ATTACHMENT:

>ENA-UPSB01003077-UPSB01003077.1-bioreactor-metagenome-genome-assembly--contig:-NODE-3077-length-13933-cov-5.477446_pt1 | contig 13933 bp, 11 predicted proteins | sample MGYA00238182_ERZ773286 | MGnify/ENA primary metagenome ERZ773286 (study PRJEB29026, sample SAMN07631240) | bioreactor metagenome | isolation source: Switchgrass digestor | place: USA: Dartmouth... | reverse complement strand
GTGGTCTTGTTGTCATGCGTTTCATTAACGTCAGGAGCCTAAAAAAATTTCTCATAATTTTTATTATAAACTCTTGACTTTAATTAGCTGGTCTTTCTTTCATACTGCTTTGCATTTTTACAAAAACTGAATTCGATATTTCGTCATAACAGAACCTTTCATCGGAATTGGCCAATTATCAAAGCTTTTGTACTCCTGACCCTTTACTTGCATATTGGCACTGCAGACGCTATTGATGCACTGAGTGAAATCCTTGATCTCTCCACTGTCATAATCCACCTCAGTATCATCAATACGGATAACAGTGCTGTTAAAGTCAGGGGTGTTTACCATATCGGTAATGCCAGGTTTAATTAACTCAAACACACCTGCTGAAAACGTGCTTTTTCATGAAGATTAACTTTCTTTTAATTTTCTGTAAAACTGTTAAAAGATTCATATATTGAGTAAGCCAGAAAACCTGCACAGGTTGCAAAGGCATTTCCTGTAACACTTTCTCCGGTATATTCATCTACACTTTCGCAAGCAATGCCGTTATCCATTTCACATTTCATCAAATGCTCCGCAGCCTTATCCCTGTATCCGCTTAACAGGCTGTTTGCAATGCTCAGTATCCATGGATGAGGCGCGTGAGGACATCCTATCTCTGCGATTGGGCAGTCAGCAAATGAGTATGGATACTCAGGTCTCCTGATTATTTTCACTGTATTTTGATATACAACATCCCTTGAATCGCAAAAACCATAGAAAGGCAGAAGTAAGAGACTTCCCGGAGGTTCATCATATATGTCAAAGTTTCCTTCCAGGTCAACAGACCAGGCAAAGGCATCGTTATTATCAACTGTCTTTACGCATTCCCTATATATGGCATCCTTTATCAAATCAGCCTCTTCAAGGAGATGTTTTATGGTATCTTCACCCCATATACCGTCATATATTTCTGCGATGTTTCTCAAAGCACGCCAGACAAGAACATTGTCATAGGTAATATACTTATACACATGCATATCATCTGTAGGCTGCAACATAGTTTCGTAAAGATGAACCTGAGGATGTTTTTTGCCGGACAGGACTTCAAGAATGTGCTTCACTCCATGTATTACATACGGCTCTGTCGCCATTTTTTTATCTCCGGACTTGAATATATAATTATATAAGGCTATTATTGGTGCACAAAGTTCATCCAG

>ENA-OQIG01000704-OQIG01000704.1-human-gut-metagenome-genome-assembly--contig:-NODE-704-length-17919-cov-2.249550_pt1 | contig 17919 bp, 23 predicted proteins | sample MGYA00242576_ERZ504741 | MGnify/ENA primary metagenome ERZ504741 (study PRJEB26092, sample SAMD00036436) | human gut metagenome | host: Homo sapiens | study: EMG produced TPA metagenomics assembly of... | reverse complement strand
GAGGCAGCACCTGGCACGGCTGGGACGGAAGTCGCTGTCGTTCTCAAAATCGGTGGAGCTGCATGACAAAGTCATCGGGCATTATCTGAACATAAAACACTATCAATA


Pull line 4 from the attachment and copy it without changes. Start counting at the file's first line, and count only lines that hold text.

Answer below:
GAGGCAGCACCTGGCACGGCTGGGACGGAAGTCGCTGTCGTTCTCAAAATCGGTGGAGCTGCATGACAAAGTCATCGGGCATTATCTGAACATAAAACACTATCAATA